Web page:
How to Train a German Shepherd to Listen to You

How to Train a German Shepherd to Listen to You
Easy difficulty iconEasy
Time icon1-3 Days
General training category iconGeneral

Introduction

Sometimes, dogs can be stubborn. Whether it’s because Fido is easily distracted or is just bored, it can be difficult to get his attention in order to teach him the behaviors you’d like for him to learn. You know he’s smart. You know he can do it. If you could only get him to pay attention to you for just a few seconds in order to teach him!

German hepherds, though generally known for being great at obedience of any kind, can sometimes develop some bad habits. With highly intelligent dogs sometimes comes the capacity to be bored or more interested in something else entirely. German shepherds can also be capable of some pretty high prey drives. Try getting your dog’s attention when a peppy little squirrel darts by. It can sometimes be impossible! But there are a few tips and tricks to get your dog to be more interested in you and what you have to say rather than whatever interesting smell might be lingering in the dirt a few feet away.

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Defining Tasks

Getting your German shepherd to listen to what you have to say doesn’t have to be so difficult. Being able to communicate effectively with your dog is the number one way to practice proper obedience. Remember that dogs don’t always understand the methods of communication that humans tend to use. Using his name over and over with no response will often just teach him to tune you out. Your dog prefers to use body language to communicate or prefers to respond when there is a reward to be had. This is where positive reinforcement comes in.

Teaching your dog to listen can begin at any age, young or old. Stubborn or not, German shepherds are intelligent and willing to work with the right motivation. Grabbing his focus reliably can take as little as one day, but can take up to maybe three for a particularly disinterested pup. His rate of improvement will depend heavily on what you offer in exchange for his attention.

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Getting Started

You’ll want to begin by determining what motivates your dog. Most of the time, it’s treats. But it can also be toys or other rewards. Make sure these rewards are high in value, meaning that your dog only receives them on “special occasions”. Good treats to use are bits of real chicken or other dog-safe meats, cheese, peanut butter (without xylitol), frozen beef or chicken broth, or any type of human food that is safe for your dog to eat. Be sure to double check and research that the snack is healthy for your pup!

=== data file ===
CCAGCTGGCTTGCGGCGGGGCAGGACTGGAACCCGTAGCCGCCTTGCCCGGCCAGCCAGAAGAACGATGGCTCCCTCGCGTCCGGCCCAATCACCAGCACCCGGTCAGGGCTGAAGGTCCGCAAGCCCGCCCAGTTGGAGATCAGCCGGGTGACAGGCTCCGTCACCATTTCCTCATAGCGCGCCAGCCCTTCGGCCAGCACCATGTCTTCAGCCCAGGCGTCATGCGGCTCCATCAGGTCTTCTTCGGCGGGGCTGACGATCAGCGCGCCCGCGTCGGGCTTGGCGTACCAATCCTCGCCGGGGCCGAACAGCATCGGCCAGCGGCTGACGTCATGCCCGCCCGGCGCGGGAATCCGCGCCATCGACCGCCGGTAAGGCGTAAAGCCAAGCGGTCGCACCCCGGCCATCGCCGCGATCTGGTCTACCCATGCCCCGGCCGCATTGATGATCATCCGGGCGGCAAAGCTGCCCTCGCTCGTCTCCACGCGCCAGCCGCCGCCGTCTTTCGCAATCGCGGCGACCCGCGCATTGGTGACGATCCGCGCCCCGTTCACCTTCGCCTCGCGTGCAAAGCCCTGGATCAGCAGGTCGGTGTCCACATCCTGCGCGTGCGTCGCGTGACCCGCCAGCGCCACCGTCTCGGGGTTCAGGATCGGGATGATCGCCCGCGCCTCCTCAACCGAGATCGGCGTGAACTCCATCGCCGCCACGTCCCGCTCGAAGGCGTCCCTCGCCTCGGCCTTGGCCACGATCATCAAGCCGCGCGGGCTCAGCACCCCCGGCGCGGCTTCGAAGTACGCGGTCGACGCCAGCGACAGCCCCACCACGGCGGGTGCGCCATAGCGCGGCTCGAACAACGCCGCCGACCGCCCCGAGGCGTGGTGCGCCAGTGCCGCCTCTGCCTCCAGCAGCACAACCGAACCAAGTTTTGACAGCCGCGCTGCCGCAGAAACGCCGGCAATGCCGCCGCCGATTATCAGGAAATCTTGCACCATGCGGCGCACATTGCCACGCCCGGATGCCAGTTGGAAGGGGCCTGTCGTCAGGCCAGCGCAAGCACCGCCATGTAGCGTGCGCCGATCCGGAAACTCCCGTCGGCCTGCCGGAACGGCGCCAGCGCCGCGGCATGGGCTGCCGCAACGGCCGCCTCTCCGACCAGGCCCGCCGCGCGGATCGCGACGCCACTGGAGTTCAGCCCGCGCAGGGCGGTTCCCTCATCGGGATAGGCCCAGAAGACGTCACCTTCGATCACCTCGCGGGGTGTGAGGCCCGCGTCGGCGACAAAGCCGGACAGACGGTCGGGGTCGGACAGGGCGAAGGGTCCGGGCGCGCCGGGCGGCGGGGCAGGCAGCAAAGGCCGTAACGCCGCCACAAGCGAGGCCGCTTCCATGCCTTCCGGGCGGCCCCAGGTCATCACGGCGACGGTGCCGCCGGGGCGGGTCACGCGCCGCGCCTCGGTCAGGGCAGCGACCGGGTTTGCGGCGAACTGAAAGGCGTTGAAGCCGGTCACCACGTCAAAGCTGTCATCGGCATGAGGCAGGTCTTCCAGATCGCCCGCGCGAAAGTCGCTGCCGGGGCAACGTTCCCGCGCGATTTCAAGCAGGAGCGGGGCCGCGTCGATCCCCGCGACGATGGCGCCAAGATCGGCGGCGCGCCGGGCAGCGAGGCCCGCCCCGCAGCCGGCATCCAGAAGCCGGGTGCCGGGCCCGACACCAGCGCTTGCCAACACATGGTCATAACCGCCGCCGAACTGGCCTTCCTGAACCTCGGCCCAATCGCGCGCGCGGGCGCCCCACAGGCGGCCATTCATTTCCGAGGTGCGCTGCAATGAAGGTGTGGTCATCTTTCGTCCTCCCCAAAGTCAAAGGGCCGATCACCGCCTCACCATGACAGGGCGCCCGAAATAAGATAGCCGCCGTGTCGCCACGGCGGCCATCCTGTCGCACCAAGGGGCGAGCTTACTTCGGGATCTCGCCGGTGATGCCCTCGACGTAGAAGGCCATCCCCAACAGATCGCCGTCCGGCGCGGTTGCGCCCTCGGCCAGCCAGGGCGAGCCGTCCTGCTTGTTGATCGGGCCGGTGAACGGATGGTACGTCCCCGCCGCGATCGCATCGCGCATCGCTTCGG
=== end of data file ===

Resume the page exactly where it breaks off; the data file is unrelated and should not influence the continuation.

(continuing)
Once you’ve gotten together some fun and tasty rewards, then you can get your dog into an area free of distractions. The less distracted he is at the beginning of your training, the more likely he’ll be able to listen to you later on when there are more things that may try to grab his attention.

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The Focus Method

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1

Use a treat

Pick a treat that is high in value. Feel free to rotate them out occasionally to keep the rewards fresh and new.

2

Hold the treat up

Hold the treat where your German shepherd can see it. Keep close to him if necessary to let it grab his attention.

3

Use your dog’s name

Say your dog’s name once and only once. A repeated use of his name will only get him to start ignoring you.

4

Use a verbal command

Use a phrase like ‘look at me’ or ‘focus’ as soon as you have your dog’s attention. This command will later be used to get his attention at any time.

5

Reward

Offer the treat as soon as your dog looks at you. It should be an immediate reward, not a second too late.

6

Repeat

Repeat this a few times a day, but only if you have a treat in hand. Over time, you can begin to wean your dog off of the treat, but stay consistent at the beginning. He should get used to being rewarded when he offers you his attention.

The Timing Method

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Catch the behavior

Keep an eye on what your dog is doing. Do not acknowledge her until she turns to look at you for any reason.

2

Have a reward ready

Have your reward in hand whenever you are training. This method is all about catching your German shepherd at the exact moment when her focus is on you.

3

Use a command when you see the behavior

Use a verbal command to mark the behavior, which you will begin to call it later.

4

Reward right away

Let her take the reward immediately after the verbal command. This will teach her to routinely look back to you whenever the words are said.

5

Practice being quick

Catching when your dog is looking as you is sometimes like catching lightning in a bottle. Be quick to mark the behavior with your verbal command and reward. Do this regularly and getting her attention should become easier over time.

The Play Method

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Use a toy

An interesting toy is best for this method. Something that is colorful, smells interesting, or has a squeaker can all be good traits for a toy that can grab your dog’s attention.